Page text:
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Tuesday, February 9, 2016

DOJ Says a Confession is Not Good Enough For a Prosecution


Richard Lawless

In June 24, 2015 the government of Puerto Rico issued a 23-page legisla-
tive report that is no less than a detailed confession. The report details how
government officials in Puerto Rico conspired with Wall Street firms to co-
mmit $11 billion dollars in financial fraud.  After reviewing this document
and other evidence for many months, the FBI is claiming that the best prose-
cutors in the DOJ have not yet found criminal grounds to move forward.

Let’s look at the confession:

· “Investors allowed PREPA to issue bonds, then, PREPA borrowed from
private banks to pay the bond’s interests; then, borrowed from the Govern-
mentDevelopment Bank (from herein “GDB”) to pay back the private bank
loans, and the GDB, in turn, issued more bonds to refinance all.”

“This practice could constitute a fraud scheme for which the federal agen-
cies that regulate financial instruments and the Security Exchange Commi-
ssion could take action against and/or pursue civil suits against these

The legislature is describing a Ponzi Scheme.

· “Therefore, the institutional bondholders bought this debt with the know-
ledge and with consent of what was going on financially in the corporation,
which was ailed with technical insolvency or bankruptcy.”

This means the Wall Street firms bought these bonds knowing they were no
good and they in turn resold them to retail investors. Puerto Rico is clearly
saying these firms conspired with them.

· “This goes to show that the financial intermediaries and the institutio-
nal holders, despite being fully aware of PREPA’s fiscal situation, had no
qualms with Unjustly Enriching themselves and with having the conse-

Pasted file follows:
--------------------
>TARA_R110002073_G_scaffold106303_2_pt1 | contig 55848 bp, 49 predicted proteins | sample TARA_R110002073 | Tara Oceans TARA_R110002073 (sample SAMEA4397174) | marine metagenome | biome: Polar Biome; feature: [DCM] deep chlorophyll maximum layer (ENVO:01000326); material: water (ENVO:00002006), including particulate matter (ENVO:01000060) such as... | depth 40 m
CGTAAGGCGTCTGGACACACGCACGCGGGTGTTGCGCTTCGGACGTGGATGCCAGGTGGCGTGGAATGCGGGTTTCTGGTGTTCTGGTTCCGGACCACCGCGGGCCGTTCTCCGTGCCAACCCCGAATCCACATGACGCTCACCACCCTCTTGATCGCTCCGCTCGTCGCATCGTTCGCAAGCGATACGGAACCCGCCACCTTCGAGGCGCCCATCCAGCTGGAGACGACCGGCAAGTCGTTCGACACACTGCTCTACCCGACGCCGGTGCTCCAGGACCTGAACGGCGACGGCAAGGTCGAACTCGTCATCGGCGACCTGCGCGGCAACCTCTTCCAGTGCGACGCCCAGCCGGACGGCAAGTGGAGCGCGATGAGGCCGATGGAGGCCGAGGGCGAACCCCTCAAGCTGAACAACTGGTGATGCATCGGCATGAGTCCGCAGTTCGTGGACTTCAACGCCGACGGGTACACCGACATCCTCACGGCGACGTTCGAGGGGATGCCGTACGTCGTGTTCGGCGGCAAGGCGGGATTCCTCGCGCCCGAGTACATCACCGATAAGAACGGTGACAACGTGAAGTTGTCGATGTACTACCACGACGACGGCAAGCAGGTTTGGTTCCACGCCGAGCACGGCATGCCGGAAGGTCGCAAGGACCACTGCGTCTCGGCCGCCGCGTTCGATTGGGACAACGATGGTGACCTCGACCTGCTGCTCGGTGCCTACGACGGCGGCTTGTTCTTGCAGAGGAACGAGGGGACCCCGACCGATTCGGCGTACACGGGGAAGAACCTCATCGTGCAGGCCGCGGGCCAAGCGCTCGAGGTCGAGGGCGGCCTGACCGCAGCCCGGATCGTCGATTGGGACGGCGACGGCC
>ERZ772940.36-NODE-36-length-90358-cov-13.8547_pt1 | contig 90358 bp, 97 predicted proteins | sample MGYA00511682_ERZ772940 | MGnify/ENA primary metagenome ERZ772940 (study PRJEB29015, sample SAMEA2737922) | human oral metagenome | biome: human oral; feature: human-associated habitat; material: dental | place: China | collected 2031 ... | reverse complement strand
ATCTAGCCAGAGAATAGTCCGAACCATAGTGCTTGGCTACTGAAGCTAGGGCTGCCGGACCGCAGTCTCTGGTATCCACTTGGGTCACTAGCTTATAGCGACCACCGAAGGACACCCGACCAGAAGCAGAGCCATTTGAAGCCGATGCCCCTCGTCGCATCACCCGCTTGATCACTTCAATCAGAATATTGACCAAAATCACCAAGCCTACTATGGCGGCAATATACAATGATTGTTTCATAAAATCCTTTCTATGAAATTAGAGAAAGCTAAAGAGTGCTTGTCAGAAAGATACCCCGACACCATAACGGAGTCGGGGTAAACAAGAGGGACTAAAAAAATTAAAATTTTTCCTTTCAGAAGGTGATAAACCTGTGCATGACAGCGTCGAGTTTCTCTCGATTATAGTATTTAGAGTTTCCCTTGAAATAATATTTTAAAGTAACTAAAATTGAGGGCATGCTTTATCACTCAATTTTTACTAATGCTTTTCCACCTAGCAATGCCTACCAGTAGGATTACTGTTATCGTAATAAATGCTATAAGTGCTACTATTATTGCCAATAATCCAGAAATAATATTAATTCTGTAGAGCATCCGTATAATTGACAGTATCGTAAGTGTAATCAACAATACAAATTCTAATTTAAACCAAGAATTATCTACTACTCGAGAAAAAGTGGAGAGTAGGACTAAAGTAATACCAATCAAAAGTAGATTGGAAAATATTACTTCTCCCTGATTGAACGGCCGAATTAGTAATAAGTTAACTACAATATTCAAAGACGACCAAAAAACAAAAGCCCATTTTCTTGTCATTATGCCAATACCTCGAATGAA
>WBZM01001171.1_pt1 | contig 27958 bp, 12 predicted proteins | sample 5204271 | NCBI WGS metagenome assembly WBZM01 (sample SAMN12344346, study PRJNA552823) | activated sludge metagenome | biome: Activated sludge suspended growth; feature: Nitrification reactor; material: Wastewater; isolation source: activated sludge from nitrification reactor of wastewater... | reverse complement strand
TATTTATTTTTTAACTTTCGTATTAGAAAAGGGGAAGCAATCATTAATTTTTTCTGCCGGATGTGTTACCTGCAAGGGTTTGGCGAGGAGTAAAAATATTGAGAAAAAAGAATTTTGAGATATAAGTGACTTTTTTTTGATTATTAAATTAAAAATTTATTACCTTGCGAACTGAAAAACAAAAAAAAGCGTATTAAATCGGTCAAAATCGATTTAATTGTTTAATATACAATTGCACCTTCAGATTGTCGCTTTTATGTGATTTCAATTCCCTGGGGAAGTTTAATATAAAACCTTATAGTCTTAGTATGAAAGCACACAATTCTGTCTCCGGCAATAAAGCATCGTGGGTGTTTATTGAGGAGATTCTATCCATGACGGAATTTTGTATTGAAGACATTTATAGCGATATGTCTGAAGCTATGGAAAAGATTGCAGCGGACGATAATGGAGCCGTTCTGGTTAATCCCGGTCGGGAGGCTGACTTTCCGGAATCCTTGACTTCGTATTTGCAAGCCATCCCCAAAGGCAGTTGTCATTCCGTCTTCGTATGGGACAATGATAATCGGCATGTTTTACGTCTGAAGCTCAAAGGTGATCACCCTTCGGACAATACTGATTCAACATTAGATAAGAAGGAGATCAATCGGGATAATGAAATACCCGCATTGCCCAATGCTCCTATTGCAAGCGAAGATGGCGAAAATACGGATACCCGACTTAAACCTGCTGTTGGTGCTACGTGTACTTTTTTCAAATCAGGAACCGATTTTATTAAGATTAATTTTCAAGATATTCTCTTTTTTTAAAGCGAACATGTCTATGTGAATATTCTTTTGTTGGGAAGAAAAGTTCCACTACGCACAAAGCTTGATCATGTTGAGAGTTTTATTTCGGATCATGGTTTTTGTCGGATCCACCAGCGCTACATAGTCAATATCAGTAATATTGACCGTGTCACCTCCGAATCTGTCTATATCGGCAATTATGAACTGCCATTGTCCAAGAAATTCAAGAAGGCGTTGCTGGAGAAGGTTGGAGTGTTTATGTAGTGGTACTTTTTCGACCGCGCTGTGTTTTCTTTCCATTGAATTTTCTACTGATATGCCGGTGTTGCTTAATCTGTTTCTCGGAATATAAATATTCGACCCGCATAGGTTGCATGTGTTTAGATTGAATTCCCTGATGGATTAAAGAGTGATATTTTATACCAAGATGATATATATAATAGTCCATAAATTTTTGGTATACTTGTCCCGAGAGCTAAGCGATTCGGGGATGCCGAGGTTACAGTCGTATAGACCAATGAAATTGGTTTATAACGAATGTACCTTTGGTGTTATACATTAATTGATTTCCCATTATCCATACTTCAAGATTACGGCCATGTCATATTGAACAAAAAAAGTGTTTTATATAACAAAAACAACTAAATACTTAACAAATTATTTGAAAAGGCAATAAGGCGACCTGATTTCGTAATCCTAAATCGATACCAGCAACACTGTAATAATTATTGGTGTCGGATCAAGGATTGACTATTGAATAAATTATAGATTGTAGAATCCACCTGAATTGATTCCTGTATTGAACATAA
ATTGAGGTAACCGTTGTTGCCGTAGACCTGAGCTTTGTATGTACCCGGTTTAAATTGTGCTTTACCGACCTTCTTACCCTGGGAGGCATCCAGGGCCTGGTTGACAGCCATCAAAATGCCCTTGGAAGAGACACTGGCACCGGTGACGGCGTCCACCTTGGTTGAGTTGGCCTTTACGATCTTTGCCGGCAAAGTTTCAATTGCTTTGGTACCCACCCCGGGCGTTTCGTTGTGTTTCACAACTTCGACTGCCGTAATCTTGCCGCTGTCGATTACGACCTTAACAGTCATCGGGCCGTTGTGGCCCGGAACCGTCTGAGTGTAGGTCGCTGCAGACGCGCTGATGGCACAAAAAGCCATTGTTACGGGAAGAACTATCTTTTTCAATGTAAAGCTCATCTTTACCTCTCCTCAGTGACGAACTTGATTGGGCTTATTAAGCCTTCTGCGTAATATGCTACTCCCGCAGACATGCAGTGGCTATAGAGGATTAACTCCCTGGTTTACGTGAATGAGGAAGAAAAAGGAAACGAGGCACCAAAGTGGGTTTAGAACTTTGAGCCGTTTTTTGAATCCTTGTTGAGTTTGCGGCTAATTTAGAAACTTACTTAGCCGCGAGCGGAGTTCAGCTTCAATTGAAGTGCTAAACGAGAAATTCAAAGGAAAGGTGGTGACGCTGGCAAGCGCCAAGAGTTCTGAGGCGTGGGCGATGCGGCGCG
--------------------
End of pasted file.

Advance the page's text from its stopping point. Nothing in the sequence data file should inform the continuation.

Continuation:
quences of their negligent acts be paid for by the people of Puerto Rico”.

Why did the Wall Street firms participate? According to Puerto Rico “to
unjustly enrich themselves (fee income).

· “in the face of the credit houses, whom, knowing this, and therefore
PREPA’s technical insolvency, allowed this public corporation, and thus
the people of Puerto Rico, to continue running into debt”.

(Credit Houses is a reference to Moody’s, S&P & Fitch Credit Rating 

To clarify, the credit houses issued unjustified credit ratings to earn
fee’s according to the report.

· “Said debt was sold at discount, a large quantity of it between .60 to
less than .50 cents to the dollar”

Once the scheme was uncovered, the investors that owned the bonds lost 40
to 50 cents on the dollar.  With $11 billion outstanding that is around
$5 billion in losses.

· “That this Report be forwarded to the Justice Department of the Common-
wealth of Puerto Rico and the United States of America for their correspon-
ding actions;”

“That this Report be forwarded to the United States Securities Exchange
Commission for its corresponding action;”

Legislature is clearly suggesting a criminal act occurred and should be 

The report gives many, many more specifics.  Given all this information, the
DOJ believes there may not have been any actual crimes. Umm?

Richard Lawless is CEO of Commercial Solar Power, Inc. in Temecula, CA. The opinions  expressed  in the 
preceding commentary are exclusively his own and do not represent the  opinions of The Puerto Rico Monitor, 
its editors or advertisers.

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